Brad Friedel ends an illustrious career but still offers much to US Soccer
And then there were none.
Tottenham Hotspur and former U.S. international goalkeeper Brad Friedel announced on Friday he will retire at the end of the season, which means the last active link to a hugely transformative period for U.S. soccer during the 1990s and early 2000s is set to go into the history books.
It's astonishing what Friedel accomplished in a career that lasted a mindboggling 23 seasons. At club level he set a record with 310 consecutive Premier League starts and 450 overall.
Despite spending the bulk of his career with modest clubs, he even managed to claim a bit of silverware, helping Blackburn Rovers win the League Cup in 2002. Along the way he proved to be one of a group of pioneers who helped raise the reputation of American players performing overseas.
"I think anyone who played with Friedel -- be it a week, a year, a decade -- would probably say that he was the epitome of what a professional should be," said former international teammate and current Fox Soccer analyst Eric Wynalda. "Nobody worked harder than him."
At international level, Friedel played 82 times for the U.S. and was part of three World Cup squads. He was immense during the team's run to the 2002 quarterfinals, saving two penalties in a tournament that remains the high-water mark for the U.S. in the modern era.
"There was such a sense of security, that it was going to take a fantastic effort to beat him," said current Columbus Crew manager Gregg Berhalter, who played in front of Friedel during that tournament. "He was at the top of his game, and he was just a very intimidating goalkeeper because he could save everything. He gave us a lot of confidence."
In some ways, it's a shame that Friedel called time on his international career in 2005. Not that there has been any shortage of American goalkeeping talent since then because Kasey Keller, Tim Howard and Brad Guzan have all been exceptional.
In fact, it was Friedel's long duel with Keller that contributed to his international retirement. Indeed, an argument can also be made that, by focusing exclusively on his club, Friedel extended his career.
But the decade-plus that has passed since he last played for his country has seen a fading of memories, even as he continued to excel at club level. Granted, in some ways it's the nature of pro sports in that the new always seems destined to eclipse the old. Yet one can only hope that Friedel's decision to retire will provide an adrenaline shot of perspective as to his accomplishments.
What made Friedel so tough to beat? There was no questioning his athleticism and Wynalda recalls how, during a national team camp in the 1990s, a competition was held to test the players' fitness. The events included the beep test, standing broad jump, vertical leap and 40-yard dash.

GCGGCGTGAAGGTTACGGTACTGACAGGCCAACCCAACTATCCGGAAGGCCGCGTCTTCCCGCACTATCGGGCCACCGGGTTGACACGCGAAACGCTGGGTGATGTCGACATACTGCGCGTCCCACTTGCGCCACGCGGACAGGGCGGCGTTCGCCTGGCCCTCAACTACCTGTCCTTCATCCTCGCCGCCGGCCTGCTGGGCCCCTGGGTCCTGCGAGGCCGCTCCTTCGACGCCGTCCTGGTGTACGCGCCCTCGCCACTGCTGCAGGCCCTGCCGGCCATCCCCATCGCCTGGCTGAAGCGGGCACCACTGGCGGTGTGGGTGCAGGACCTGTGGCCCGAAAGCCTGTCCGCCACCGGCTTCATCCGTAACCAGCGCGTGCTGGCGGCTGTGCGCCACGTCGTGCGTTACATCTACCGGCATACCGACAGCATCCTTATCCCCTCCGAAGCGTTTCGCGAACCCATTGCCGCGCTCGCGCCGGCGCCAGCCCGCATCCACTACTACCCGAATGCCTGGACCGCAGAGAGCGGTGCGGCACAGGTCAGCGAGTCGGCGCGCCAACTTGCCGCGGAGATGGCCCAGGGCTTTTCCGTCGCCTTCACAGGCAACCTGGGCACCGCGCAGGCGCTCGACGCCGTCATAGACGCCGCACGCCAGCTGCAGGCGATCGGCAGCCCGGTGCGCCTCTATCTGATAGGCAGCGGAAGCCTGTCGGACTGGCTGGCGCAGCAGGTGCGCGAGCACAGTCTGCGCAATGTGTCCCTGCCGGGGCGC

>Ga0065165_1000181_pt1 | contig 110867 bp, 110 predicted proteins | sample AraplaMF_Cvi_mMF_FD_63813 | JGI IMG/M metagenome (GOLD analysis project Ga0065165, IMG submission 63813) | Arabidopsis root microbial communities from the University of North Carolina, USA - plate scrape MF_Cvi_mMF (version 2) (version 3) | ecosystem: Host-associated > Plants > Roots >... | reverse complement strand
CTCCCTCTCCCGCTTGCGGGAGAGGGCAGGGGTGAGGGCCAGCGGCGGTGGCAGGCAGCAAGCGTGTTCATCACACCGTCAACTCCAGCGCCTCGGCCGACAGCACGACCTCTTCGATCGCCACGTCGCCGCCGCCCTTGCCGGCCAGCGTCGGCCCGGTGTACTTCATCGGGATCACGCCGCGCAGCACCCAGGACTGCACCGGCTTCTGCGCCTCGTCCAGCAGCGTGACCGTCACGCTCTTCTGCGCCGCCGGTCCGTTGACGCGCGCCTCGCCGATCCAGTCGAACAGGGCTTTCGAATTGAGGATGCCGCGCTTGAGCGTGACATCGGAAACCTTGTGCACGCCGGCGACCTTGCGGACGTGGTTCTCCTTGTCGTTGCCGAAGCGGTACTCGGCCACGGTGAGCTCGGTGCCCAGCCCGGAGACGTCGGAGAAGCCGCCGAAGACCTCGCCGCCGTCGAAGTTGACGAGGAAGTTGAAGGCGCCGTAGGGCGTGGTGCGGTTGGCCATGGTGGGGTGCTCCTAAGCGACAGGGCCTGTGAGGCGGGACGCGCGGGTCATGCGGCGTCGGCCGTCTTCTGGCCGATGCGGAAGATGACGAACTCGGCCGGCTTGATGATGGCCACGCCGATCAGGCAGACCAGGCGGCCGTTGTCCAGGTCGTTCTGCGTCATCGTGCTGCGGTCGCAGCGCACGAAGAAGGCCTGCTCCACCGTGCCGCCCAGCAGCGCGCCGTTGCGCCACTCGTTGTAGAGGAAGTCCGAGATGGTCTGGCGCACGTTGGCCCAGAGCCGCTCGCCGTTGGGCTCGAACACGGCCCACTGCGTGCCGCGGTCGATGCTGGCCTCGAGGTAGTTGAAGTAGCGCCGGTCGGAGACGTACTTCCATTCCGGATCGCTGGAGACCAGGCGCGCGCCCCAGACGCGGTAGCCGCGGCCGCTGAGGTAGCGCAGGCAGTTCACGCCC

"When the list came back, Friedel was at the top in like five out of eight categories," said Wynalda. "We knew then there was something special about him."
Friedel's reflexes were uncanny and his notoriously long arms allowed him to save shots he had no business getting to.
"I remember even in training, when you're talking about trying to score, it had to be in the corner, or you're not scoring," said Berhalter. "Then as a shooter you'd try to get more precise and that's where you'd make an error."
But there is more to goalkeeping than just the physical aspect. So much of the position is played with the head rather than just the heart, and Friedel excelled in the cerebral part of the game as well.
"When you have the ball and you're shooting, you'd like to think that you're dictating the play, that you're are in charge," said Wynalda. "Friedel was different because he had the ability to get in your head, especially if it was a play where he had enough time to come out and get his feet set. He altered your thinking on every occasion, if you knew him. If you didn't know him you'd shoot and one of two things would happen. He'd save it, or you'd get lucky."
Like most outstanding keepers, Friedel had a way of inspiring confidence, communicating information with the right tone, even resorting to humor at times. Wynalda recalled a World Cup qualifier against Mexico at the Estadio Azteca in 1997 when he was forced to play outside back after Jeff Agoos was sent off. The amount of running, high altitude, and poor air quality resulted in Wynalda vomiting near the goalpost.
"He was like, 'See? You like this defending stuff? Now you're really playing. Now you're officially a soccer player. Now you have to run and defend.' I just looked at him with puke all over my jersey, and he laughed at me," Wynalda said.
As for what is next, Friedel has made it well known that he is pursuing his coaching licenses. He already has his UEFA "A" license and is less than a year away from getting the coveted UEFA-Pro certification.
That is why he'll remain with Tottenham in the short term as an ambassador. Whether Friedel will go the coaching route remains to be seen but Wynalda is among those who hopes he does.
"Friedel has all the knowledge in the world, more so probably than any of us as far as Americans are concerned," he said. "But he also has the ability to communicate in a precise way, to give instruction and give you confidence. He's a very talented coach.
"I'm hoping that Friedel's legacy isn't his playing career. It's what he does after. He has a far greater opportunity to change the landscape of soccer in this country with what he does now. I could see him being commissioner of MLS or the president of U.S. Soccer some day."
If it ends up being half of what Friedel accomplished as a player then it will be a mighty legacy indeed.
Jeff Carlisle covers MLS and the U.S. national team for ESPN FC. Follow him on Twitter @JeffreyCarlisle.